The filter assembly 15 includes a movable element 23 located in the light path between the red LED 13 and the other end of the light canal 19 and a spring loaded plunger 29 for moving the movable element 23 between two positions, one of which is shown in FIG. 4 and the other of which is shown in FIG. 5. More specifically, the movable element 23 includes two sections 25 and 27 each having different light passing abilities, i.e., different light transmittance bands. Preferably, the first section 25 is a thin slab of transparent plastic and the second section 27 is a thin slab of plastic containing a filter dye. If desired, both sections 25 and 27 of the movable element can be poured (cast) one on top of the other, which binds them mechanically and provides a machinable blank. The movable element 23 is mounted such that the sections are movable in a direction transverse to the direction of the light path between the red LED 13 and the light canal 19. As a result, either section 25 or 27 can be located between the red LED 13 and the light canal 19. FIG. 4 illustrates the second or filter section 27 located between the red LED 13 and the light canal 19 and FIG. 5 illustrates the first or transparent section 25 in this position.

The movable element 23 is moved by applying a displacement force to the spring loaded plunger 29. The spring loaded plunger includes a shaft 30 extending outwardly from one edge of the movable element 23. Mounted on the shaft 30, between a support 32 and a key 34 is a coil spring 31. When no displacement force is present, the coil spring 31 of the spring loaded plunger 29 applies a force against the key 34 that positions the filter section 27 of the movable element 23 between the red LED 13 and the light canal 19. When a displacement force of suitable magnitude is applied to the key 34, the spring 31 is compressed, resulting in the transparent section 25 being located between the red LED 13 and the light canal 19.

The filtered photodetector elements 33 and 35 of the two-channel optical detector 21 are connected to a ratio detecting circuit that measures the amount of energy detected by each of the filtered photodetectors and determines the ratio therebetween. Since the ratio of the detected energy determines which of the two sections of the movable element 23 is located between the red LED and the light canal 19, the ratio determines the state of the wavelength encoded swtich 11, i.e., whether or not a displacement force is being applied to the key 34.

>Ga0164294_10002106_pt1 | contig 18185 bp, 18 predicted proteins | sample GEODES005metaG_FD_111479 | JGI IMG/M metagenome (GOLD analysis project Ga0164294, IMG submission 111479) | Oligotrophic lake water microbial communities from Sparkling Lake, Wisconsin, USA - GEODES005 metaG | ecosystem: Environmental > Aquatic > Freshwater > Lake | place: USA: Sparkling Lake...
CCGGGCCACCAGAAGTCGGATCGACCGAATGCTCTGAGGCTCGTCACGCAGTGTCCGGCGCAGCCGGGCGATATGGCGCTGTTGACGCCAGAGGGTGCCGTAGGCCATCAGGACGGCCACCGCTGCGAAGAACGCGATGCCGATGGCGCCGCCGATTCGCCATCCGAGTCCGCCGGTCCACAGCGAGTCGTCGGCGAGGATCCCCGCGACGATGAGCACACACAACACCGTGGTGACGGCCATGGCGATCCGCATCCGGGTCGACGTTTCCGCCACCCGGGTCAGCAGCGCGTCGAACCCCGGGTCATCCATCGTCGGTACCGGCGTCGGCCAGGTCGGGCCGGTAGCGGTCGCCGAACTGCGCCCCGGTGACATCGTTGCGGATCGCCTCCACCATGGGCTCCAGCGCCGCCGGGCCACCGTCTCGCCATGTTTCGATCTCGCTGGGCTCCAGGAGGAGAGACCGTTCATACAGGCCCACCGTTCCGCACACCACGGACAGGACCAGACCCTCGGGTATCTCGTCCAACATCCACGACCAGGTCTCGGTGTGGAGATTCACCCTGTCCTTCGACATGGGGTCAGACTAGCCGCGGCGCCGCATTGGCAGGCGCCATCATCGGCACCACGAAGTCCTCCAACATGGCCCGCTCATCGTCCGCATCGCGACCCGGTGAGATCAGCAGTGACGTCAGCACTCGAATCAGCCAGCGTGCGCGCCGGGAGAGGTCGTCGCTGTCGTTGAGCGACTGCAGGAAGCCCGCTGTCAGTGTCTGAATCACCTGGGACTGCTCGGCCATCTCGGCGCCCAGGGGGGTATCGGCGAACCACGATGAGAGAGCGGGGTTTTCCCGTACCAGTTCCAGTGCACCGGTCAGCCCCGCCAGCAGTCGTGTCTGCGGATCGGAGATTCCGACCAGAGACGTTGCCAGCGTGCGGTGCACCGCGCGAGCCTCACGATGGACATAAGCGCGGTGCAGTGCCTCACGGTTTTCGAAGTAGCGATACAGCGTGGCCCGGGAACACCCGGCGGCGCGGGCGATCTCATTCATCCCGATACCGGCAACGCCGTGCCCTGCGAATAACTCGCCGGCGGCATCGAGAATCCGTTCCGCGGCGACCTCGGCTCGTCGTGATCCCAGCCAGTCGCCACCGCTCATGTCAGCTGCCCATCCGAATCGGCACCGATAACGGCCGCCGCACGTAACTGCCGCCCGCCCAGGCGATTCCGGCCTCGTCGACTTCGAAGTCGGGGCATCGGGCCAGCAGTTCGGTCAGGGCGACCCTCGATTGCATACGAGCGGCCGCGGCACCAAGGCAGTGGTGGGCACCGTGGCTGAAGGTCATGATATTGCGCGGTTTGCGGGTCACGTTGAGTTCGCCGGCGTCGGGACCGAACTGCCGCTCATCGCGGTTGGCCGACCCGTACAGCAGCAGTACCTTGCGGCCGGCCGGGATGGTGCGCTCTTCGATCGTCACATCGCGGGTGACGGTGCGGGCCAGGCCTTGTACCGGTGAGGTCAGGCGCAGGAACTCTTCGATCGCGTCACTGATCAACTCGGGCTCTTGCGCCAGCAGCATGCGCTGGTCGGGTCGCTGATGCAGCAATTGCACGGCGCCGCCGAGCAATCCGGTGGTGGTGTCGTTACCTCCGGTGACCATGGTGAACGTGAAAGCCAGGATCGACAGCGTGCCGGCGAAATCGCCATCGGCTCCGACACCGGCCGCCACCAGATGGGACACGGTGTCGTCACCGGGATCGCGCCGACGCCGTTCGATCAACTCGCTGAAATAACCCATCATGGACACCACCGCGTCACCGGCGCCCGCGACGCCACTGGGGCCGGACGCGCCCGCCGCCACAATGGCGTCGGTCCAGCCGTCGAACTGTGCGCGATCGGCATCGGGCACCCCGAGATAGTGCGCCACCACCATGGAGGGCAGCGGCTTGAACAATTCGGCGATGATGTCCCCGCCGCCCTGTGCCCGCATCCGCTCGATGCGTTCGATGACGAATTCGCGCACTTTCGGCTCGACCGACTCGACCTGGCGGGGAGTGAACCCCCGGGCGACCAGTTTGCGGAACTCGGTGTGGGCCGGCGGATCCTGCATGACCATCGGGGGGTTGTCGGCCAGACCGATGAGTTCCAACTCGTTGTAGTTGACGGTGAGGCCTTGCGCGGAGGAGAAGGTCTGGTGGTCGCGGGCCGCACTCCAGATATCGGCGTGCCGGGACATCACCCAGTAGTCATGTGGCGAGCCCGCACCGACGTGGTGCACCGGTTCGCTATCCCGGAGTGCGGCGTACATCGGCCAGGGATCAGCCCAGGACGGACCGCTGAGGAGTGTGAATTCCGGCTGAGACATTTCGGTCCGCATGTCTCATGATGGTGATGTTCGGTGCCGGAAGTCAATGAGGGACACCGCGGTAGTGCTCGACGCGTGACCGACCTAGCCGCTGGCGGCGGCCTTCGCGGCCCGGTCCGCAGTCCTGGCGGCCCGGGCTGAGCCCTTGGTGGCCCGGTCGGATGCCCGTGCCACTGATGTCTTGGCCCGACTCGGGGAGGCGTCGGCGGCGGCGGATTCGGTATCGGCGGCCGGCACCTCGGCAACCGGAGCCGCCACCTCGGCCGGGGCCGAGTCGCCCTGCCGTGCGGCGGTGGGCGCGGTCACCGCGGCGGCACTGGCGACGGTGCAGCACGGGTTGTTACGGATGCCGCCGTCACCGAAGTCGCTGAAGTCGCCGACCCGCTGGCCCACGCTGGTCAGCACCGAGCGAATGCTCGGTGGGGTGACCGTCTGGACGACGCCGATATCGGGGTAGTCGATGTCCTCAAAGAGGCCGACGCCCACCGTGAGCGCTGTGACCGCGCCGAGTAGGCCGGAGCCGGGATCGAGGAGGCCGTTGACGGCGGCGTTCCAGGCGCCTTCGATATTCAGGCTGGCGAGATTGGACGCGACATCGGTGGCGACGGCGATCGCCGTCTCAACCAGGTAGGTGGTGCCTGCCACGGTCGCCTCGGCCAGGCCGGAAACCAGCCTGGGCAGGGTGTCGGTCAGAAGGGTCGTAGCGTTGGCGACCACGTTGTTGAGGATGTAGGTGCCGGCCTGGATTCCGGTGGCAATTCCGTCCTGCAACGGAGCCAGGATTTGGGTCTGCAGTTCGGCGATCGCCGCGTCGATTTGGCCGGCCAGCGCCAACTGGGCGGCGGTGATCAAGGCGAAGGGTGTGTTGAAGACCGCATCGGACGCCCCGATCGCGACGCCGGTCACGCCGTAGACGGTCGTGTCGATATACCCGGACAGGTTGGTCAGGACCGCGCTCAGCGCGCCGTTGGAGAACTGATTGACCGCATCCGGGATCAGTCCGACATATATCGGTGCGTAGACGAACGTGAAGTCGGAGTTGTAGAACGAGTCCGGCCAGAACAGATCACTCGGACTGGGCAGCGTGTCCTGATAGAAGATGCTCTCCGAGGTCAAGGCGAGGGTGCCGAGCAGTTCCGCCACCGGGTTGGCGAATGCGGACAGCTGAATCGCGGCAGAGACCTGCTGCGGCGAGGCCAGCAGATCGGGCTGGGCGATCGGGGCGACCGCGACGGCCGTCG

In one actual embodiment of the invention, the movable element 23 included one section formed of a thin transparent cast epoxy slab and the other section formed of a thin cast epoxy slab containing a suitable dye material, specifically Neozapon Blue 807 produced by BASF Corporation, Parsippany, N.J. The detectors were formed by positioning a narrow band (e.g., 30 nm) optical filter in front of each one of a pair of silicon cells. One filter had a center wavelength of 630 nm and the other filter had a center wavelength of 675 nm. The red LED and an emission spectrum of the type illustrated in FIG. 1 and the filter portion of the movable element had a transmittance spectrum of the type illustrated in FIG. 2. Which section of the movable element was located between a red LED and the filtered photodetectors was determined by computing the ratio of the energy received by the 675 nm filtered photodetector to that received by the 630 nm filtered photodetector. As shown in FIG. 1 the ratio of 675 nm filtered energy to 630 nm filtered energy is approximately 3:1 when the transparent section is located between the red LED and the filtered photodetectors; and, as shown in FIG. 3 this ratio is approximately 1:1 when the filter section is located therebetween.